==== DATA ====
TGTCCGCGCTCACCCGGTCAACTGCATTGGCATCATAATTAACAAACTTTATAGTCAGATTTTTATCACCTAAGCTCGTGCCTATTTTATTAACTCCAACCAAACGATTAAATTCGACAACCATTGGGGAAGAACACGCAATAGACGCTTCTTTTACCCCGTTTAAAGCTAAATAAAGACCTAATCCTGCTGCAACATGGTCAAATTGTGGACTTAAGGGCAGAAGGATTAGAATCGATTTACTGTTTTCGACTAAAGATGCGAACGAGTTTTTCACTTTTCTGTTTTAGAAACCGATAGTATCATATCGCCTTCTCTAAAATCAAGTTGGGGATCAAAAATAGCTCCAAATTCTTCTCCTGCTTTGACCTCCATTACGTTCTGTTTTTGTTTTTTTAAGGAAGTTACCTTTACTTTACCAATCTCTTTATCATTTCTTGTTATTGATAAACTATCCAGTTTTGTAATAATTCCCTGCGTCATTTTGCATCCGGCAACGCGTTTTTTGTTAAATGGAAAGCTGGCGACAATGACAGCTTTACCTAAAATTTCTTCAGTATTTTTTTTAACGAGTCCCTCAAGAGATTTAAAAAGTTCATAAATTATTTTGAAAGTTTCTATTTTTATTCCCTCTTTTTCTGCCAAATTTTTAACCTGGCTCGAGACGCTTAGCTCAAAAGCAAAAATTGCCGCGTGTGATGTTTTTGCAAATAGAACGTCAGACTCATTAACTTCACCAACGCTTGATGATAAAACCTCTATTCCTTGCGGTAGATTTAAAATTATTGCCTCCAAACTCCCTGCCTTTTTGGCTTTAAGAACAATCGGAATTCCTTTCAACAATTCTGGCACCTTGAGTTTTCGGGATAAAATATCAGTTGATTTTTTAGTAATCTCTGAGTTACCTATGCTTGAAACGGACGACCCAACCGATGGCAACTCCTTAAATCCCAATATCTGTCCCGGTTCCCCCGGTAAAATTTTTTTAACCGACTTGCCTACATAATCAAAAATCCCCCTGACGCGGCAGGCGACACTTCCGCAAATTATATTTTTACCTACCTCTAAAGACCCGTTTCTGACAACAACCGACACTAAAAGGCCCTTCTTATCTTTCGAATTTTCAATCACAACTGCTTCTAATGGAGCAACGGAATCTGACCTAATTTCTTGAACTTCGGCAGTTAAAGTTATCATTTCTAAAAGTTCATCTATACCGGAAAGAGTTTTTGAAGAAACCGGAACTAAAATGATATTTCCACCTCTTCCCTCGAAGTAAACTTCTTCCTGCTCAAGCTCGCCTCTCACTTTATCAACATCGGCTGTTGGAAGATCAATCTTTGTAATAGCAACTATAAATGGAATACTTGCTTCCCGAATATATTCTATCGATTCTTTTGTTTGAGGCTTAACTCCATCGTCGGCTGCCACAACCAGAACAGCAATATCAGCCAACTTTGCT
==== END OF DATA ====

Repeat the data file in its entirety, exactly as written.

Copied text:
TGTCCGCGCTCACCCGGTCAACTGCATTGGCATCATAATTAACAAACTTTATAGTCAGATTTTTATCACCTAAGCTCGTGCCTATTTTATTAACTCCAACCAAACGATTAAATTCGACAACCATTGGGGAAGAACACGCAATAGACGCTTCTTTTACCCCGTTTAAAGCTAAATAAAGACCTAATCCTGCTGCAACATGGTCAAATTGTGGACTTAAGGGCAGAAGGATTAGAATCGATTTACTGTTTTCGACTAAAGATGCGAACGAGTTTTTCACTTTTCTGTTTTAGAAACCGATAGTATCATATCGCCTTCTCTAAAATCAAGTTGGGGATCAAAAATAGCTCCAAATTCTTCTCCTGCTTTGACCTCCATTACGTTCTGTTTTTGTTTTTTTAAGGAAGTTACCTTTACTTTACCAATCTCTTTATCATTTCTTGTTATTGATAAACTATCCAGTTTTGTAATAATTCCCTGCGTCATTTTGCATCCGGCAACGCGTTTTTTGTTAAATGGAAAGCTGGCGACAATGACAGCTTTACCTAAAATTTCTTCAGTATTTTTTTTAACGAGTCCCTCAAGAGATTTAAAAAGTTCATAAATTATTTTGAAAGTTTCTATTTTTATTCCCTCTTTTTCTGCCAAATTTTTAACCTGGCTCGAGACGCTTAGCTCAAAAGCAAAAATTGCCGCGTGTGATGTTTTTGCAAATAGAACGTCAGACTCATTAACTTCACCAACGCTTGATGATAAAACCTCTATTCCTTGCGGTAGATTTAAAATTATTGCCTCCAAACTCCCTGCCTTTTTGGCTTTAAGAACAATCGGAATTCCTTTCAACAATTCTGGCACCTTGAGTTTTCGGGATAAAATATCAGTTGATTTTTTAGTAATCTCTGAGTTACCTATGCTTGAAACGGACGACCCAACCGATGGCAACTCCTTAAATCCCAATATCTGTCCCGGTTCCCCCGGTAAAATTTTTTTAACCGACTTGCCTACATAATCAAAAATCCCCCTGACGCGGCAGGCGACACTTCCGCAAATTATATTTTTACCTACCTCTAAAGACCCGTTTCTGACAACAACCGACACTAAAAGGCCCTTCTTATCTTTCGAATTTTCAATCACAACTGCTTCTAATGGAGCAACGGAATCTGACCTAATTTCTTGAACTTCGGCAGTTAAAGTTATCATTTCTAAAAGTTCATCTATACCGGAAAGAGTTTTTGAAGAAACCGGAACTAAAATGATATTTCCACCTCTTCCCTCGAAGTAAACTTCTTCCTGCTCAAGCTCGCCTCTCACTTTATCAACATCGGCTGTTGGAAGATCAATCTTTGTAATAGCAACTATAAATGGAATACTTGCTTCCCGAATATATTCTATCGATTCTTTTGTTTGAGGCTTAACTCCATCGTCGGCTGCCACAACCAGAACAGCAATATCAGCCAACTTTGCT